There is no more degenerate kind of state than that in which the richest are supposed to be the best.
Cicero, The Republic
[ Parent ]
Suze Orman zombie says so too. by ad hoc (4.00 / 1) #16 Wed Jul 12, 2006 at 08:02:46 AM EST
insurance using credit rating is lame by StackyMcRacky (4.00 / 1) #17 Wed Jul 12, 2006 at 09:40:14 AM EST
if you odn't use credit and just pay cash for everythign, you don't have a particularly good credit score.  a friend of mine got bitten with that - higher rate due to "poor credit"

[ Parent ]
I suffered from this as well. <n/t> by greyshade (4.00 / 1) #19 Wed Jul 12, 2006 at 01:51:21 PM EST
nasty trick

"The other part of the fun is nibbling on them when they get off work." -vorheesleatherface
[ Parent ]
Yeah, it's funny by ucblockhead (4.00 / 1) #20 Thu Jul 13, 2006 at 06:32:17 AM EST
I was shocked to discover that "pays his balance every month" lowered my credit score.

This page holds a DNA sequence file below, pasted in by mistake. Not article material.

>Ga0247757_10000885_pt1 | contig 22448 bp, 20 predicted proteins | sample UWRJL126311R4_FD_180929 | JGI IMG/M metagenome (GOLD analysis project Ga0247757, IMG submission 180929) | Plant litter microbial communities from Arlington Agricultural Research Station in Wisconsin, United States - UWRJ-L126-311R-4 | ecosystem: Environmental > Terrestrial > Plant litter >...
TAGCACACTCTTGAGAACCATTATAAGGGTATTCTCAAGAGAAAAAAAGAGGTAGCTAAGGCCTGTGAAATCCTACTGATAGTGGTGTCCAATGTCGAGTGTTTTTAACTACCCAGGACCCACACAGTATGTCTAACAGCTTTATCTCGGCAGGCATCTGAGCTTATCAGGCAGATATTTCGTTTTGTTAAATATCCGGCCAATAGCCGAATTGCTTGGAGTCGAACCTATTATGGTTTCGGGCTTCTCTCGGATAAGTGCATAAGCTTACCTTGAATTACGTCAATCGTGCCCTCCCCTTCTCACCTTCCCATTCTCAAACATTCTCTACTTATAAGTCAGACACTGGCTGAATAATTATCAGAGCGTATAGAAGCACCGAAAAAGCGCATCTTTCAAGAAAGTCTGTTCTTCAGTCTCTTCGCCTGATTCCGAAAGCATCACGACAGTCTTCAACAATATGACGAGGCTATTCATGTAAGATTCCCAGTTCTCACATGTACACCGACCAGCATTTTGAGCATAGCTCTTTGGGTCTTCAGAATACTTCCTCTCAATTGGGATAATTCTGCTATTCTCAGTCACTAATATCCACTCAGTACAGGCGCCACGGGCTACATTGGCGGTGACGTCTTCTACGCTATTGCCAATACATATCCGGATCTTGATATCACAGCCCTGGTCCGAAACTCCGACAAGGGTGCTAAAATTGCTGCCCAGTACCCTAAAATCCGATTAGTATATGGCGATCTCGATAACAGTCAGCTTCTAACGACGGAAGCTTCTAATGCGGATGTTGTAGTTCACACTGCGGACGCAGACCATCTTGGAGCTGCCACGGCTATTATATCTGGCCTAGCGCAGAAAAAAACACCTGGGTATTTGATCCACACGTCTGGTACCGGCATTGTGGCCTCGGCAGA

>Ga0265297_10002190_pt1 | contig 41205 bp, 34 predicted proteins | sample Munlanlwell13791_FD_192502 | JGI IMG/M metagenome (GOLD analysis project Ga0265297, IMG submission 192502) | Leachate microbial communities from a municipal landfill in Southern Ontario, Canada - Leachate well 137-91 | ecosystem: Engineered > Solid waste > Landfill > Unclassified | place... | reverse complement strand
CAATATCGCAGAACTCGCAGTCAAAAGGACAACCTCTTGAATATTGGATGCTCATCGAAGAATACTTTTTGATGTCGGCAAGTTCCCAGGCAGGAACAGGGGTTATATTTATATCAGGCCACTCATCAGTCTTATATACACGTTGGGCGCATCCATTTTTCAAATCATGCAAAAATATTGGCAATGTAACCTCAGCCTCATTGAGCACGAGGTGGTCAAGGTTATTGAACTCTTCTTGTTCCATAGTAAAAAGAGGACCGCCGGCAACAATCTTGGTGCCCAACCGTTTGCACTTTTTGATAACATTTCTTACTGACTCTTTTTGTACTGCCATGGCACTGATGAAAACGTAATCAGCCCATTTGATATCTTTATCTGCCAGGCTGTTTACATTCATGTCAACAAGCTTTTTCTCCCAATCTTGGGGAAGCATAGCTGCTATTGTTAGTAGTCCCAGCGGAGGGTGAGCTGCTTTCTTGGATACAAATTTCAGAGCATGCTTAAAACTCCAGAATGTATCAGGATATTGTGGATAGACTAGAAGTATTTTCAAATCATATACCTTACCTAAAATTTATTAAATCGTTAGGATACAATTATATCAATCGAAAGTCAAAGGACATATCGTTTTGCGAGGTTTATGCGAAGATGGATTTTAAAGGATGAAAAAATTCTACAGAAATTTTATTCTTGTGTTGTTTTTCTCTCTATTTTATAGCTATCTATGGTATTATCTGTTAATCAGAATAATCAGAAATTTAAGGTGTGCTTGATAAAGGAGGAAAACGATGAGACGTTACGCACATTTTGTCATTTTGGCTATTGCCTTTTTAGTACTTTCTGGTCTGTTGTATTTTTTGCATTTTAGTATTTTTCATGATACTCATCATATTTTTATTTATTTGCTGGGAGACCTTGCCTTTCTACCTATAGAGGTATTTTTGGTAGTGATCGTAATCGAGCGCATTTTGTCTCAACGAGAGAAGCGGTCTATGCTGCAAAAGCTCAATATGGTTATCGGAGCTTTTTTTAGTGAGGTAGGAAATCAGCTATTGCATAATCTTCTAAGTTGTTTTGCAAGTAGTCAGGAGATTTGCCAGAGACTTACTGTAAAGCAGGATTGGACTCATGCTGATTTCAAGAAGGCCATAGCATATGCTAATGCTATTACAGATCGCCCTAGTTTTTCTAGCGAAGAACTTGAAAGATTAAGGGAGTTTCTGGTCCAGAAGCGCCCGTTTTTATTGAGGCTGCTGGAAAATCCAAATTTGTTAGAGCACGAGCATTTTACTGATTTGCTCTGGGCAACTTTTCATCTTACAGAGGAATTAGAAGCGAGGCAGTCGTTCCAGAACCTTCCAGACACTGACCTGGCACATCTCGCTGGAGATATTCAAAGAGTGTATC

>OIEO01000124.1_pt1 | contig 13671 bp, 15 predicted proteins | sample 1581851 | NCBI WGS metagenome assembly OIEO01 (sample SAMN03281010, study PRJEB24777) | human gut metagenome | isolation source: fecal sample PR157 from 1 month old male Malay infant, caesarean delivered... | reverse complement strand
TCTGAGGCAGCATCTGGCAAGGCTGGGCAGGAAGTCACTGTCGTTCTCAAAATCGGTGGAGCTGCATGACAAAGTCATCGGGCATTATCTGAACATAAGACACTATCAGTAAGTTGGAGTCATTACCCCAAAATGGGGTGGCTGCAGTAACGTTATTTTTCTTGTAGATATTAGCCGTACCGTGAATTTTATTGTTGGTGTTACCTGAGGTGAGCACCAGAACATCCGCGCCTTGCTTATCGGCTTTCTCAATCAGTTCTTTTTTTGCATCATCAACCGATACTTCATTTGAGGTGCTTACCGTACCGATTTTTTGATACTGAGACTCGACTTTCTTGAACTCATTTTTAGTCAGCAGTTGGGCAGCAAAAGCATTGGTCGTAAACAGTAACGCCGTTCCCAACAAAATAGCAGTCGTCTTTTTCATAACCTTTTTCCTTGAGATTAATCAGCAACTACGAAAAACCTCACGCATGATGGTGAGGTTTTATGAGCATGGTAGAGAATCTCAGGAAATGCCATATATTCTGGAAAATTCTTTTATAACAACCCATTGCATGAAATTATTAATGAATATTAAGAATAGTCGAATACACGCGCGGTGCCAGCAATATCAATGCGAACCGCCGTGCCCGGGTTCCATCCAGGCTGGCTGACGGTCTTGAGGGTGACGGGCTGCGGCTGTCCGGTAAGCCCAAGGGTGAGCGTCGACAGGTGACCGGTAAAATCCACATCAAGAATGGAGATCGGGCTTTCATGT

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[ucblockhead is] useless and subhuman
[ Parent ]
of coruse it would by StackyMcRacky (4.00 / 1) #23 Thu Jul 13, 2006 at 09:18:57 AM EST
they cant' make any money off you that way!

[ Parent ]
Did you have them shipped to the office or home? by ObviousTroll (4.00 / 1) #2 Wed Jul 12, 2006 at 05:43:51 AM EST
Boy, that's bizarre.


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Faith, and the possibility of weaponized kissing?
To the office by gazbo (2.00 / 0) #6 Wed Jul 12, 2006 at 05:57:54 AM EST
I might've understood had they been sent to my home.

I recommend always assuming 7th normal form where items in a text column are not allowed to rhyme.